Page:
|Minister of State for Digital and Culture|
|Assumed office |
13 February 2020
|Prime Minister||Boris Johnson|
|Preceded by||Nigel Adams|
|Minister of State for Social Care|
9 January 2018 – 13 February 2020
|Prime Minister||Theresa May|
|Preceded by||Philip Dunne|
|Succeeded by||Helen Whately|
|Parliamentary Under-Secretary of State for Family Support, Housing and Child Maintenance|
14 June 2017 – 9 January 2018
|Prime Minister||Theresa May|
|Preceded by||Caroline Nokes|
|Succeeded by||Kit Malthouse|
|Parliamentary Under-Secretary of State for Women, Equalities and Early Years|
8 May 2015 – 14 June 2017
|Prime Minister||David Cameron|
|Preceded by||Position Established|
|Succeeded by||Position Abolished|
|Member of Parliament |
|Assumed office |
6 May 2010
|Preceded by||Peter Viggers|
Caroline Julia Dinenage
28 October 1971
Portsmouth, Hampshire, England
|Spouse(s)||Carlos E Garreta (2002-?) (divorced) |
Mark Lancaster (m. 2014)
|Parents||Beverley Summers |
|Alma mater||Swansea University|
Caroline Julia Dinenage, Lady Lancaster of Kimbolton (born 28 October 1971) is a British Conservative Party politician who has served as Member of Parliament (MP) for Gosport since the 2010 general election.
A former Parliamentary Private Secretary (PPS) to the Minister for Women and Equalities, Nicky Morgan, Dinenage has served in Parliamentary Under-Secretary of State roles at the Ministry of Justice, Department for Education and Department for Work and Pensions,. Dinenage was on 9 January 2018 appointed as a Minister of State at the Department of Health and Social Care in the Second May ministry, before being appointed by Boris Johnson as Minister of State at Department for Digital, Culture, Media and Sport on 13 February 2020 in the 2020 British cabinet reshuffle.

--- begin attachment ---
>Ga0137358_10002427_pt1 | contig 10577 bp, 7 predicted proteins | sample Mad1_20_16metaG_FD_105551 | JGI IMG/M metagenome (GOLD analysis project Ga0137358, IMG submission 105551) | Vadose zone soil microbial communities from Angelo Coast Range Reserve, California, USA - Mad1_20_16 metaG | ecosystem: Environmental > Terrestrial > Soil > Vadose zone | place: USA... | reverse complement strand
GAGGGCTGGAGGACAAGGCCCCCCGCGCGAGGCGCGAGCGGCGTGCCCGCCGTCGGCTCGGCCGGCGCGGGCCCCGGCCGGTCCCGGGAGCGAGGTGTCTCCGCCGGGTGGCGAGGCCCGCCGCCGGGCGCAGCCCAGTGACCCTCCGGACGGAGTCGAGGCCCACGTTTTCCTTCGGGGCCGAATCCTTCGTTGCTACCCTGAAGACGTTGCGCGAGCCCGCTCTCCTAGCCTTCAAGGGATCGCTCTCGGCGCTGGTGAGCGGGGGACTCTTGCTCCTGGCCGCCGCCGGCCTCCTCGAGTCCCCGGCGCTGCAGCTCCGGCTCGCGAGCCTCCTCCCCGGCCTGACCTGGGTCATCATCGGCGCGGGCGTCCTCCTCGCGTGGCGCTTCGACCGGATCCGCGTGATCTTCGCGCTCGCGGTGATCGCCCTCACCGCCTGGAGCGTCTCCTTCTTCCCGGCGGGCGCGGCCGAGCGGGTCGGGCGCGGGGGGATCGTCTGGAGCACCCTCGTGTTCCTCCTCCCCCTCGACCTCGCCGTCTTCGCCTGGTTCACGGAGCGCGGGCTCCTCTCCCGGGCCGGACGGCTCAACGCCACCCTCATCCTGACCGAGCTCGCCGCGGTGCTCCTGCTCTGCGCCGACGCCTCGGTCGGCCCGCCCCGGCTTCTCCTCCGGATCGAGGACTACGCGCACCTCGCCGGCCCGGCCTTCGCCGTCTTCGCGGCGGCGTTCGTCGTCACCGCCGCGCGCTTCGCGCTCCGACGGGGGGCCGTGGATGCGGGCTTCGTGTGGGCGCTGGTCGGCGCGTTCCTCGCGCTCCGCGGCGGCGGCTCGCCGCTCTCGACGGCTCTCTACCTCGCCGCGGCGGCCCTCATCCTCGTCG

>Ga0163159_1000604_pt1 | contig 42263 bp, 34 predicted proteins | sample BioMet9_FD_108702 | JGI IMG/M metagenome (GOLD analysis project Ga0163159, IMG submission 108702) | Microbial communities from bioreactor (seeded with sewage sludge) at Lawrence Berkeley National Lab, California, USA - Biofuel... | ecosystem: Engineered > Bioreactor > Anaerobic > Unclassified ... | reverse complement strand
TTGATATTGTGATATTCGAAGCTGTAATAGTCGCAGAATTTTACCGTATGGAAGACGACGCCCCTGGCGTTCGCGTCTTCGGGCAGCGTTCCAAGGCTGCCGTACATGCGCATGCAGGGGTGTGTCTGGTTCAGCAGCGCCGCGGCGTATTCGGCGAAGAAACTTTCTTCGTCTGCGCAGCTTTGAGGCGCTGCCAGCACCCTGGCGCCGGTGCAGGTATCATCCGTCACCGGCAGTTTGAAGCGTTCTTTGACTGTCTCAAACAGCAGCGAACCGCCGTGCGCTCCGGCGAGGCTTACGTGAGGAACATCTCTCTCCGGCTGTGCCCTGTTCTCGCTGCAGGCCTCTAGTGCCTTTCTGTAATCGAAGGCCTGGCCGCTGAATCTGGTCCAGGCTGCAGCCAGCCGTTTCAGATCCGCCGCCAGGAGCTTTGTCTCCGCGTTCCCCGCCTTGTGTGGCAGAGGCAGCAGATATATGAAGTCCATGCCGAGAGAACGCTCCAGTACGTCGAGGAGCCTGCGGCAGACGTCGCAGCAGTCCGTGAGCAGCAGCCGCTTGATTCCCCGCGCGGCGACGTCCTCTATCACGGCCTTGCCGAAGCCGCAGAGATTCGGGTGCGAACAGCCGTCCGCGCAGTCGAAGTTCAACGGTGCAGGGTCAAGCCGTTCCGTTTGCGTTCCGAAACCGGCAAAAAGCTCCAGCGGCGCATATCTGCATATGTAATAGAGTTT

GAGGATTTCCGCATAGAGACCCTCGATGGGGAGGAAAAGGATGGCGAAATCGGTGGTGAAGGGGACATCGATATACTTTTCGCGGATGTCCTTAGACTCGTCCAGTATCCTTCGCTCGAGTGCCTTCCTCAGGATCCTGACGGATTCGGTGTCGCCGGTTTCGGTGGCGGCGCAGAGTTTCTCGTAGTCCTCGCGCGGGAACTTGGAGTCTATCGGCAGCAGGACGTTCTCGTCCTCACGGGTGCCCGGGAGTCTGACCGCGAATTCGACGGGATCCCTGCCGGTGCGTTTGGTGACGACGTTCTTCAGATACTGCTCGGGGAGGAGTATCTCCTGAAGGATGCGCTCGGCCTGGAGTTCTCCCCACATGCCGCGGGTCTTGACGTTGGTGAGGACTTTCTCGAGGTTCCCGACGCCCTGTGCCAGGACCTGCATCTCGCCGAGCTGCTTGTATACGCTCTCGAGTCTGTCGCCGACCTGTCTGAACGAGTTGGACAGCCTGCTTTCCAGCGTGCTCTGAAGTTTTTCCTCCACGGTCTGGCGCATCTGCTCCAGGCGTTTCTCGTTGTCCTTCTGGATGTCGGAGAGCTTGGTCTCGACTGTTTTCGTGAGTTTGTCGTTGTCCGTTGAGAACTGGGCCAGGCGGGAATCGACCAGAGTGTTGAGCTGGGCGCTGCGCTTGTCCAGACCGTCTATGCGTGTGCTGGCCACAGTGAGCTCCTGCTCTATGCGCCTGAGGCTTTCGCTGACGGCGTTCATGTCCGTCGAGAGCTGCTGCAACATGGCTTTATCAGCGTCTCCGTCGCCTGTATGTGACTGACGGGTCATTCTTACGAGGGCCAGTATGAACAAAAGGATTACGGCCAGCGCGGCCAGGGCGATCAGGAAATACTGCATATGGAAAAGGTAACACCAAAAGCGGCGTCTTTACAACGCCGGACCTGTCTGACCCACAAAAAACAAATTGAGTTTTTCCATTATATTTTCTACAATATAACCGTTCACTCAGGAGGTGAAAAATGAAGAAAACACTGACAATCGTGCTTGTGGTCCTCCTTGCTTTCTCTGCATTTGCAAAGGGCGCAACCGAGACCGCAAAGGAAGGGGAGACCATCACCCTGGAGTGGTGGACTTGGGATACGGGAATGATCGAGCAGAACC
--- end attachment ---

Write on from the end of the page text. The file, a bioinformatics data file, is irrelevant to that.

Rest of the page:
Dinenage was born on 28 October 1971, the daughter of television presenter Fred Dinenage and Beverley Summers. She has lived in South Hampshire for most of her life.
She attended Wykeham House private school for girls, Oaklands RC Comprehensive School, Waterlooville, and then studied Politics and English at Swansea University.
Dinenage was a director/company secretary of Dinenages Ltd, a private limited company which under a former franchise contract still trades as Recognition Express, a distributor and supplier of corporate identity products. In 2010, Dinenage announced that she would sell her quarter share in the business, but instead reduced her shareholding to 15%. In June 2015, Dinenage gave up her remaining share in the business.
Dinenage began her political career in Winchester, where she was a member of the local council for five years, resigning in 2003. She stood as the Conservative Party candidate for Portsmouth South in the 2005 general election, finishing second with 33.9% of the vote.